My name is Marc Sabatella, and I welcome you to my web site!
Some of you may know me as a professional jazz musician and educator or through my involvement with music software; some are more familiar with my photography; some with my painting or other visual art; some might even remember me as a former systems programmer or know of me through other interests we share. I am perhaps best known online as the author of A Jazz Improvisation Primer – the freely browsable text that has been read and appreciated by countless musicians around the world since 1992.
I hope you find what you are seeking here, and maybe even discover some things you didn’t realize you were looking for!
I’ve been a happy iPhone user for several months now. Last weekend my battery suddenly started draining much faster than usual. I normally can make it through the day with plenty to spare, and the meter shows the battery depleting at a rate of just a few percent per hour....Read More »
An important announcement!
Some of you may know that I have been working on and off over the past few years on tools and methodology to support blind musicians as well as educators working with them. I have managed to put this work to good use in my own teaching, but...Read More »
The impending end of summer means a lot of things to a lot of people, but for Denver-area artists, one thing that many of us look forward to is the Colorado Plein Air Festival (formerly the Denver Plein Air Festival). It’s an organized but increasingly broad event in which artists...Read More »
This Thursday – June 13 – I will be performing a solo piano concert for the new “brown bag” lunch series at the Denver Public Library. I will be playing a numch of my original compositions that I think work especially well for solo piano. Maybe a standard...Read More »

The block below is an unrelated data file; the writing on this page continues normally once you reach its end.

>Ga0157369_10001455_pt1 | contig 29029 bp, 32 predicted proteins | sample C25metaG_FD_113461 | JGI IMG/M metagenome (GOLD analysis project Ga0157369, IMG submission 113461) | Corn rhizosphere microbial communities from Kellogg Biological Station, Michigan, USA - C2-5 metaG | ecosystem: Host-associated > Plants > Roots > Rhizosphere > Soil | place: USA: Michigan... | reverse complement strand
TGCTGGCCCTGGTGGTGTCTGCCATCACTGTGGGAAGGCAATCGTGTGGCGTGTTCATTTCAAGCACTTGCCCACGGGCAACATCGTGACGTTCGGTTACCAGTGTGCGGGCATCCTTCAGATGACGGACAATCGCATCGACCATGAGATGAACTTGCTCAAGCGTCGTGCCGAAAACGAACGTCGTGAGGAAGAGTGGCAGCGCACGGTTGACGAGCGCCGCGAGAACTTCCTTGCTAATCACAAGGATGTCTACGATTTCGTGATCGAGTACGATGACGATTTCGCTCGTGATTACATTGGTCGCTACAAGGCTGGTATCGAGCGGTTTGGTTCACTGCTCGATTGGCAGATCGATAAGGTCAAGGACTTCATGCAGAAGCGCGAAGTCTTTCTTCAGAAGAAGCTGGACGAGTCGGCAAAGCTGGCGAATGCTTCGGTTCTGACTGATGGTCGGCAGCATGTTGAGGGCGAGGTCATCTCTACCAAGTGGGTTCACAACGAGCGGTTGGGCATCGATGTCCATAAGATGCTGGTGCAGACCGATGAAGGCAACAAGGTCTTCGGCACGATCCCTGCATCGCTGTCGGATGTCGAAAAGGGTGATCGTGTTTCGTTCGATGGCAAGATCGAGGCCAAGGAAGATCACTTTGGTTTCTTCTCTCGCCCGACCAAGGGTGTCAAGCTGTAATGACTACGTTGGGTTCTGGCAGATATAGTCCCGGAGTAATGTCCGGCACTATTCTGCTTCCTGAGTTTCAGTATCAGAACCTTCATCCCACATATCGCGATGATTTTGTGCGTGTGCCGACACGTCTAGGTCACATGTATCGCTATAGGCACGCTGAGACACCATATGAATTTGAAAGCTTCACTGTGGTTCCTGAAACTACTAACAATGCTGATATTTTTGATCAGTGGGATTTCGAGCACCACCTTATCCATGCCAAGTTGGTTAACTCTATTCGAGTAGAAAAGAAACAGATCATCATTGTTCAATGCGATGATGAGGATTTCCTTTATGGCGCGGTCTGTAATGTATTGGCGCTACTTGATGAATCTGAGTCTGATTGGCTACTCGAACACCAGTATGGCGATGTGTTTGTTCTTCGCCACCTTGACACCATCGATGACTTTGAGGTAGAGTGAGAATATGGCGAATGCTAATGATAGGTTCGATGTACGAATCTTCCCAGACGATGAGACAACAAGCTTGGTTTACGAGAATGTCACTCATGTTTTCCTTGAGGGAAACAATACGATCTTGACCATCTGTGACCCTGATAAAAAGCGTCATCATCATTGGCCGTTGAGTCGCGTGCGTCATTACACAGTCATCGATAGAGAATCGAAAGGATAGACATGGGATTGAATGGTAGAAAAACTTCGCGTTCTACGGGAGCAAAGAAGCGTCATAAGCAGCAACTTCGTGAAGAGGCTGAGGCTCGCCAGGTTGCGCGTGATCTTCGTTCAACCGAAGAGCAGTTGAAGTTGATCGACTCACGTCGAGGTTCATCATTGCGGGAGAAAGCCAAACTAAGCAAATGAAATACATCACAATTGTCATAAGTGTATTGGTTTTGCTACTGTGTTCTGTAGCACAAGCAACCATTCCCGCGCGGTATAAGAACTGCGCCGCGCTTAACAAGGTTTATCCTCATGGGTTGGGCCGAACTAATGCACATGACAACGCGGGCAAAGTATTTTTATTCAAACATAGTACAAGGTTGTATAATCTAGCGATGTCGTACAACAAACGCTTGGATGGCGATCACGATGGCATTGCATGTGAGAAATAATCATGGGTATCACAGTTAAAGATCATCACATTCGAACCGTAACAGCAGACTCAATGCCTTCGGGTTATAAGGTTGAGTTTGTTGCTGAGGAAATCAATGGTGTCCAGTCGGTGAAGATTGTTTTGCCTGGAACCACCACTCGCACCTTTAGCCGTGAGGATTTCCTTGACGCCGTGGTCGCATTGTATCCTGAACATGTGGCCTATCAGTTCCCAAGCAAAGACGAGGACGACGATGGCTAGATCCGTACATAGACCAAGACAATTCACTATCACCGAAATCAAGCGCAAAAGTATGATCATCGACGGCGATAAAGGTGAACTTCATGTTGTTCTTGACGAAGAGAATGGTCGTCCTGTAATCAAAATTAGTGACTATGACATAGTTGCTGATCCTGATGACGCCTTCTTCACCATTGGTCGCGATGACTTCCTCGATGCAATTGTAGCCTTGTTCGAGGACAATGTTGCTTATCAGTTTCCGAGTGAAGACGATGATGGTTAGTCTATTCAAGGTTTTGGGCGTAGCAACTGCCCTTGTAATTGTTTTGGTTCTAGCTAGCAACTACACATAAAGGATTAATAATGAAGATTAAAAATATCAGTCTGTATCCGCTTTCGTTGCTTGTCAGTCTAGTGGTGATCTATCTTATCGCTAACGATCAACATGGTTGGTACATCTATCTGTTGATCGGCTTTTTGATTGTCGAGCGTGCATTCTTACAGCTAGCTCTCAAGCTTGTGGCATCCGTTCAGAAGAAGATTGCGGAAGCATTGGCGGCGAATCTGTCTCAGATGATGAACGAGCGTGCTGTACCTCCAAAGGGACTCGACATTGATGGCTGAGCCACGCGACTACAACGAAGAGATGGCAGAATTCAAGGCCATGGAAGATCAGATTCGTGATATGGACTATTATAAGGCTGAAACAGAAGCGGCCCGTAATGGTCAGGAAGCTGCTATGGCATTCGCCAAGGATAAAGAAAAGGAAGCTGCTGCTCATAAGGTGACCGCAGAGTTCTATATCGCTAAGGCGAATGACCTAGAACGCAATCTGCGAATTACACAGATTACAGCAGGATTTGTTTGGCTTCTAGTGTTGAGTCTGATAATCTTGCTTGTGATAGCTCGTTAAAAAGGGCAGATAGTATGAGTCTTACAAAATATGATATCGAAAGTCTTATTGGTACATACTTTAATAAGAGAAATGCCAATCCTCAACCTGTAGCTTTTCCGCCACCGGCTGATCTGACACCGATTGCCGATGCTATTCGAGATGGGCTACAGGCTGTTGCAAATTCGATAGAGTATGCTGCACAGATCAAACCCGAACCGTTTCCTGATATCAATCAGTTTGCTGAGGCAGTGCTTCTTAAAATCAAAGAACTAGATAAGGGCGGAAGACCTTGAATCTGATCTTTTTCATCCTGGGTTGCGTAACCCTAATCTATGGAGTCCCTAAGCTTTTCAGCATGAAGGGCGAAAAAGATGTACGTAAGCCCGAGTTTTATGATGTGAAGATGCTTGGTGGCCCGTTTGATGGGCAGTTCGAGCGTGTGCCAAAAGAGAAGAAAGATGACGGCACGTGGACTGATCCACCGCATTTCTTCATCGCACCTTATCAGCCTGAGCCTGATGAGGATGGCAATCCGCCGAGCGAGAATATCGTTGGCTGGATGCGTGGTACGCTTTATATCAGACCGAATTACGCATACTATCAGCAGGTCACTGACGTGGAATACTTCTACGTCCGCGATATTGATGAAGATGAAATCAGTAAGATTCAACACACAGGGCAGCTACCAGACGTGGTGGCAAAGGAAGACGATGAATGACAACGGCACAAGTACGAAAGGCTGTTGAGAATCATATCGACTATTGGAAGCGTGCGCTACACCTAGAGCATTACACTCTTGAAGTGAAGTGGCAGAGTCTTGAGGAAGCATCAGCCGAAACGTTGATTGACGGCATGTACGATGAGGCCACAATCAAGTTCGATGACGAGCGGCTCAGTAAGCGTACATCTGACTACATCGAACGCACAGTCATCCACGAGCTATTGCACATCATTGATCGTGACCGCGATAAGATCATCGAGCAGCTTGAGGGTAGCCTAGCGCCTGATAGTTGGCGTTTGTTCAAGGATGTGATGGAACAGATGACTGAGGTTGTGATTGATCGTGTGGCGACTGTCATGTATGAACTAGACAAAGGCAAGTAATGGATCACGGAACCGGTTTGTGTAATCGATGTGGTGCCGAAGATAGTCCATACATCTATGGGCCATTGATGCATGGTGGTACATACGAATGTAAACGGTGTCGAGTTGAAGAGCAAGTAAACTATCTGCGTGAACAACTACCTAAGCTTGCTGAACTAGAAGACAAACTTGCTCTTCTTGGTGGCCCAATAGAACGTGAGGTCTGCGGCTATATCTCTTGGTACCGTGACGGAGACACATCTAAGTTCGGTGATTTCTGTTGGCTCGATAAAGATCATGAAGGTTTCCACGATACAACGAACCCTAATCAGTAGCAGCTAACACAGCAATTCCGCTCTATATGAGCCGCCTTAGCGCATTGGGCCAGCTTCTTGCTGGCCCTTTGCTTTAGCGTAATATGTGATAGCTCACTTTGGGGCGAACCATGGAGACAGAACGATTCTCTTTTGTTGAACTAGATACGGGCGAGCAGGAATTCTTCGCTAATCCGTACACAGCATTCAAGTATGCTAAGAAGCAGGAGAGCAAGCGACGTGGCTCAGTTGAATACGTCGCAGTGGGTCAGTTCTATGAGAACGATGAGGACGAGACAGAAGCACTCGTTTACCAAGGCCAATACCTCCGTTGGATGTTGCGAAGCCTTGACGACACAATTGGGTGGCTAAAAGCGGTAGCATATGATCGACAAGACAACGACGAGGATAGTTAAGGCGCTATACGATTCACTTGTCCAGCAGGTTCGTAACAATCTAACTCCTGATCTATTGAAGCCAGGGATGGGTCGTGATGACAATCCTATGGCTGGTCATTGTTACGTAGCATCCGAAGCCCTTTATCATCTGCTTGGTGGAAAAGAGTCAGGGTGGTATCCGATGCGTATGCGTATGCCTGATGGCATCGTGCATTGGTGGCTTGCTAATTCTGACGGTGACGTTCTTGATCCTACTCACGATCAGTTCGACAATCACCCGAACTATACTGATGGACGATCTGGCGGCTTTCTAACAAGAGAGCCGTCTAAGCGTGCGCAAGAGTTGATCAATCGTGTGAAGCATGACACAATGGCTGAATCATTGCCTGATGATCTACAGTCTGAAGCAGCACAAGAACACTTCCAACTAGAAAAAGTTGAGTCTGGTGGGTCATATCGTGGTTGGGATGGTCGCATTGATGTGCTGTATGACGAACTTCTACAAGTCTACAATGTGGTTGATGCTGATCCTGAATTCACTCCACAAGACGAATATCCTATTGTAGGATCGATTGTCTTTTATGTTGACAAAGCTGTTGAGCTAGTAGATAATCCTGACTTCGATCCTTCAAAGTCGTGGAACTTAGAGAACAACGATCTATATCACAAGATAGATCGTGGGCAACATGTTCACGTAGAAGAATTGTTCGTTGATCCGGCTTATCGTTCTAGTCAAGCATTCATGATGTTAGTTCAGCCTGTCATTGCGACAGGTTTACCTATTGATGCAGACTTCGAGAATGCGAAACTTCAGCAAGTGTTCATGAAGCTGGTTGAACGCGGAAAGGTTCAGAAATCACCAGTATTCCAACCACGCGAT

The students of the Gift of Jazz spring courses are proud to present their graduation concert at Dazzle (http://.dazzlejazz.com/) on Wednesday, June 12, at 7 PM. The concert will be hosted by the instructor for these courses: professional pianist, composer, and educator Marc Sabatella (http://www.outsideshore.com/music/) . Tickets are...Read More »
There are other logical ways of constructing voicings; too many to describe individually here. Most approaches are similar in that they they associate a scale with each chord and construct the voicing from notes in that scale. By using a scale approach, you can devise your own patterns for voicings....Read More »
The simplest voicing for a four note chord is the close position voicing, in which all the notes in the chord are arranged as close together as possible. For example, a C7 chord might be voiced in close position as “C E G Bb”. This is referred to as root...Read More »
The basis of a polychord voicing is to play two different chords at the same time, such as one in the left hand and one in the right on a piano. The relationship between the two chords determines the quality of the resultant chord. These are always two handed voicings...Read More »
A style of voicing made popular by McCoy Tyner is based on the interval of the fourth. This type of voicing is used most often in modal music. To construct a quartal voicing, simply take any note in the scale associated with the chord, and add the note a fourth...Read More »
It is somewhat of a shame that the most common type of voicing used by most pianists since the 1950′s has no well established name. I have seen these type of voicings called Category A and Category B voicings, Bill Evans voicings, or simply left hand voicings. Because they are...Read More »